For Kim Walker-Smith, the road to her role in the Jesus Culture worship movement was marked by intense trial. Abuse, loss and trauma are all in her past, and she shares most of it in her new book: Brave Surrender. Walker-Smith says writing the book pushed her to be vulnerable in a way she never had to be onstage. Her relationship with Jesus has always been front and center, but the intimate details of her life have not.
RELEVANT sat down with Walker-Smith to talk about her story, the growth she’s experienced and how God has revealed Himself in the process.
YOUR STORY IS MARKED BY TRANSFORMATION. HOW WOULD YOU DESCRIBE YOURSELF BEFORE KNOWING JESUS?
Before Jesus, I wanted to put on a mask and show you whatever I thought you wanted to see. If you needed a good student, I was a good student. If you needed someone excited and lively to get the crowd going, I could do that. If you needed someone kind and gracious, I could be that. But I had an edginess, too, like something could burst out of me and eat you alive. I was angry and rebellious beneath the surface. I had my mind made up about things.
WHAT WERE YOU REBELLING AGAINST?
I had all this anger inside of me because of everything that was going on in my life, from my dad’s first motorcycle accident, to my parent’s divorce, to all the abuse I went through. Anger was my way of coping with the pain because at least with anger, I had some sense of control. I would have rather felt angry because it made me feel strong and that the pain couldn’t touch me. But once that anger was removed, there was no choice but to face the pain and feel it.
AS YOU’RE GOING THROUGH THESE THINGS, YOU’RE AROUND CHURCH AND HEARING CONVERSATIONS ABOUT JESUS. WHAT WAS YOUR IMPRESSION OF FAITH AT THE TIME?
I was aware of God, but I had this understanding of God creating the world like some big old man in the sky, watching us. I thought good people went to church on Sunday mornings and Jesus was somehow connected to God, but I wasn’t sure how. Jesus was the actor who’d be crucified on Easter and make me cry, and my grandparents would explain who He was and what He was doing. I couldn’t comprehend what that meant for my life as a child, but I felt closer and more connected to Jesus and the idea of His love [than the idea of God]. The Holy Spirit was a complete unknown.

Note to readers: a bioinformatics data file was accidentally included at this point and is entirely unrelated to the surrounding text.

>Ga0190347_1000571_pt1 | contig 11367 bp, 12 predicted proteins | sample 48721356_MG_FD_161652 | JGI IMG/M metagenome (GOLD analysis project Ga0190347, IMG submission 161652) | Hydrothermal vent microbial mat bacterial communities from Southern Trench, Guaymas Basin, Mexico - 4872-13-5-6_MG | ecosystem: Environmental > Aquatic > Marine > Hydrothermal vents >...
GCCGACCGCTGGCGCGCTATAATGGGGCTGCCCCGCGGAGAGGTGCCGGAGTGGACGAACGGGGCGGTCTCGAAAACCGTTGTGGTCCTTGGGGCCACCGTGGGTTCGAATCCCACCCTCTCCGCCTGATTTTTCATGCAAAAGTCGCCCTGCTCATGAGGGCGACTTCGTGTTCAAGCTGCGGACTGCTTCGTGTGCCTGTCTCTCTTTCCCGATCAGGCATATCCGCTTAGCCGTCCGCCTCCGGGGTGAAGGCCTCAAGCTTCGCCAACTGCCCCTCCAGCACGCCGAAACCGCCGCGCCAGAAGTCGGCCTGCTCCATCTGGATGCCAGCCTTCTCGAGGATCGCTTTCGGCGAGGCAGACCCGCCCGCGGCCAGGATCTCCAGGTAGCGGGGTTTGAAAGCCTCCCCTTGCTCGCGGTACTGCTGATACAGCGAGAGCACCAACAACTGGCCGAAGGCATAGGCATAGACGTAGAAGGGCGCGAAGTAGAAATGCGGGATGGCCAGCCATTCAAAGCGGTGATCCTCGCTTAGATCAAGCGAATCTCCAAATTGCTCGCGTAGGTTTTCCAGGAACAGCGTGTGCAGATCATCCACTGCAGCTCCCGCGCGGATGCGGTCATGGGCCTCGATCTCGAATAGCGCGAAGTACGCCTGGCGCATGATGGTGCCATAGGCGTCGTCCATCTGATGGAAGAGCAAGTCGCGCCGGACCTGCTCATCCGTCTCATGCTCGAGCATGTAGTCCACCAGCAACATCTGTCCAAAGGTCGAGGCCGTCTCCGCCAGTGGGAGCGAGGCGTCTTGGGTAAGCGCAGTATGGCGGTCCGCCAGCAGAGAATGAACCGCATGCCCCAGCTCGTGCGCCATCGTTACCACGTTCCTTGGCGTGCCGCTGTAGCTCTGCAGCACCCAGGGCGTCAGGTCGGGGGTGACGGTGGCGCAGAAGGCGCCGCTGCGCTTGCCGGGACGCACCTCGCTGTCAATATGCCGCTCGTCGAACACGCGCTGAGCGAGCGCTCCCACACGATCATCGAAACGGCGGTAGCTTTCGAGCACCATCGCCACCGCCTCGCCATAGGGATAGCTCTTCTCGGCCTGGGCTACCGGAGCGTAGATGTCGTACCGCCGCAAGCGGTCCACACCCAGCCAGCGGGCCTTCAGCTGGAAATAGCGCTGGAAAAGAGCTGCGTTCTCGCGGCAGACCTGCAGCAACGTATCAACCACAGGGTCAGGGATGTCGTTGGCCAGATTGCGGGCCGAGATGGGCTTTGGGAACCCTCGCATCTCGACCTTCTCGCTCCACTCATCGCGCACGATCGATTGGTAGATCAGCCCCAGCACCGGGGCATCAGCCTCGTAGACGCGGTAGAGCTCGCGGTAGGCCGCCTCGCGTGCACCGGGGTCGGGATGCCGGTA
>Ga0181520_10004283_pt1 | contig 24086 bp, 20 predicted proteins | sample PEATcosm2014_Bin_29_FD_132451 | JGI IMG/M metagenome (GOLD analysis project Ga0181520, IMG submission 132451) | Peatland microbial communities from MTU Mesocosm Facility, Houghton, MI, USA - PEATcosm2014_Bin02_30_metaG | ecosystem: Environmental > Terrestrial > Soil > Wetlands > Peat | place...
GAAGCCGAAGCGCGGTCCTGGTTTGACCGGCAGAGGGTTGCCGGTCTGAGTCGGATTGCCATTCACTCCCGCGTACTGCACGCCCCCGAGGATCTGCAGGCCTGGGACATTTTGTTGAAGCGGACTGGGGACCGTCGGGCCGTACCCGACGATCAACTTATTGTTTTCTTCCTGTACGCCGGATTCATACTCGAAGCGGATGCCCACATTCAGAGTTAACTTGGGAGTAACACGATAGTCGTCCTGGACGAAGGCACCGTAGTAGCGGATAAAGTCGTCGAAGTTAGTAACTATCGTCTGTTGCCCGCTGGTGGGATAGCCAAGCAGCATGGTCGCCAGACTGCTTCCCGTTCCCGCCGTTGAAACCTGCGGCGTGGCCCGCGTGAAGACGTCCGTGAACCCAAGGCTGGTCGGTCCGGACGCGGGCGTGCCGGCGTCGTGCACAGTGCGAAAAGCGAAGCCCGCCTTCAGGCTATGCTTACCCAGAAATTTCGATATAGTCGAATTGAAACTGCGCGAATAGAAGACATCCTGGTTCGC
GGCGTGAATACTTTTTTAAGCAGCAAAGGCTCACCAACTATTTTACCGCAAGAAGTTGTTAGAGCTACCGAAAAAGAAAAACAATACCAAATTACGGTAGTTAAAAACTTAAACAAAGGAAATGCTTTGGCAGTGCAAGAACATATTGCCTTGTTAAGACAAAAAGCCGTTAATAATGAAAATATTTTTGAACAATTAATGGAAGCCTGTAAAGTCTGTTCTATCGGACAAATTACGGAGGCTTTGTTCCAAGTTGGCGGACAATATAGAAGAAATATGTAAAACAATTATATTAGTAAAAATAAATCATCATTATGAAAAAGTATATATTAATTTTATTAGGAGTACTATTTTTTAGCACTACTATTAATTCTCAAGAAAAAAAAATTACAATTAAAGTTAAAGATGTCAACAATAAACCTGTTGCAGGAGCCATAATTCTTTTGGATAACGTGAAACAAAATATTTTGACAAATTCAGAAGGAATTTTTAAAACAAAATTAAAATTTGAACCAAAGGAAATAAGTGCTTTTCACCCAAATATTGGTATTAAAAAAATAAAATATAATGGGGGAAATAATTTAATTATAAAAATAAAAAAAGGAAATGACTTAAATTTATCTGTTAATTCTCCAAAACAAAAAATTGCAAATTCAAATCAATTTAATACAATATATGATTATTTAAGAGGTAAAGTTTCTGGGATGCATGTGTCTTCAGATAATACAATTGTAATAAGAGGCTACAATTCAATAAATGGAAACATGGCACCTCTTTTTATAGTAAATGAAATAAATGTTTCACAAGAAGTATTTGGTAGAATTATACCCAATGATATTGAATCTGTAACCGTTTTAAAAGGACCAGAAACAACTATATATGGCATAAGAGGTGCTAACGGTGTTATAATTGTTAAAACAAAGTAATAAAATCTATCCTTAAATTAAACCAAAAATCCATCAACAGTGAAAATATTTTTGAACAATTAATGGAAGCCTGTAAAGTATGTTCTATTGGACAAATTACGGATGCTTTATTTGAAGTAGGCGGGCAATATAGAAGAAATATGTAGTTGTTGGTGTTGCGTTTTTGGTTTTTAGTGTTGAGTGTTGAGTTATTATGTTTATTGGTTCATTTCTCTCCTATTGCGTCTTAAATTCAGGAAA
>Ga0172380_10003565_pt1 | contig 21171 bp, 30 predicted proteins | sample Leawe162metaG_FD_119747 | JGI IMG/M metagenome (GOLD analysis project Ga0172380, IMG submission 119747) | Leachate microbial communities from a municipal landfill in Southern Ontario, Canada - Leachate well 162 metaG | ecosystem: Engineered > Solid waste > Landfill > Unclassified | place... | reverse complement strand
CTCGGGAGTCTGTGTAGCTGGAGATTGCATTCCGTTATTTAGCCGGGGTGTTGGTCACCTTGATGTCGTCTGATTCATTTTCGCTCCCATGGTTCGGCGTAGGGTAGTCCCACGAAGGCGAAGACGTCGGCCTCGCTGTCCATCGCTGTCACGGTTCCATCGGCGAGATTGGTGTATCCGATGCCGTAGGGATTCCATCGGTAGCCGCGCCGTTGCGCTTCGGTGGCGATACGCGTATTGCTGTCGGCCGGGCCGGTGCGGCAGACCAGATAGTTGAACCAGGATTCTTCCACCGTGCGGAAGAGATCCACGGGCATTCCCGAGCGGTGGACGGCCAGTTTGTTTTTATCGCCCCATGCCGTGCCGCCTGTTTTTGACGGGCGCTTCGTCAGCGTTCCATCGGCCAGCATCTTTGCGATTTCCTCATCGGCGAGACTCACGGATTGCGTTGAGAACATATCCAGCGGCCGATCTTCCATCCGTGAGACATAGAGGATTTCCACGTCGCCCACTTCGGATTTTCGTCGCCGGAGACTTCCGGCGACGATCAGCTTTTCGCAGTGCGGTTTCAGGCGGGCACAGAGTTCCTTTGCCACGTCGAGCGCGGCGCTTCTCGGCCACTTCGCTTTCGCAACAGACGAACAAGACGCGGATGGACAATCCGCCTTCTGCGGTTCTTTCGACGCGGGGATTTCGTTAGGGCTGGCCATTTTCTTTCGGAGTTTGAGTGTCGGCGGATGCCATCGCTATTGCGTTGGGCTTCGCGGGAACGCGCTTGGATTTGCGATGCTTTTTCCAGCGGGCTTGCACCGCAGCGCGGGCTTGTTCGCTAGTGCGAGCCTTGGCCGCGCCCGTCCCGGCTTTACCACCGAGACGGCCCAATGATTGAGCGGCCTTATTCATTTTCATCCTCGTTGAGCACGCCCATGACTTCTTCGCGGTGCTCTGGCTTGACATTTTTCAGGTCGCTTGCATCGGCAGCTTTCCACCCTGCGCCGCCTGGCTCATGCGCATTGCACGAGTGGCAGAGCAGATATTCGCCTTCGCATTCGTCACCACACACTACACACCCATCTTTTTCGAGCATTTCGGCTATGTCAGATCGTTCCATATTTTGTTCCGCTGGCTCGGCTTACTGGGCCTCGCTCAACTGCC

The older I grew, and the more comprehension of God I had, the more I thought God could stop all the pain I was walking through. A lot of my anger began to turn toward Him. It started with, “You’re letting these things happen to me,” then, “You don’t love me and you don’t care about me,” then, “I was a mistake. I should never have been born. Why did you let me be born?”
I encountered a God who was not afraid to enter the mess with me and walk through that. It wasn’t anger, it was just love.
Even at 18, when I finally surrendered my life to God and took ownership over my relationship with Him, I still had a lot to process. I couldn’t reconcile that relationship with what I had just lived through, and so before I was set free from those pieces of my story, I experienced His love but I wasn’t fully trusting it yet. A journey of healing had to take place so I could have a full relationship with Him.
BEFORE YOU TRUST GOD’S LOVE, IT CAN FEEL EMPOWERING TO LASH OUT AND ASK HIM QUESTIONS AND MAKE DEMANDS. DID YOU HAVE EXPERIENCES LIKE THAT?
Yeah, definitely. I had a lot of questions, and I felt it was my right to have answers because of what I went through. I had given my life to Him, but there was more to be had because I was withholding myself. I felt I was looking at God through a veil. I wanted to be with Him, but I couldn’t reach Him, and that was because of my demand for answers.
So I had to humble myself. What I thought I deserved didn’t matter, and soon my hunger for freedom outweighed my demand for the answers. I was able to lay my questions down and hope in God’s plan for me. I couldn’t handle being disconnected, and that was the beginning of my healing.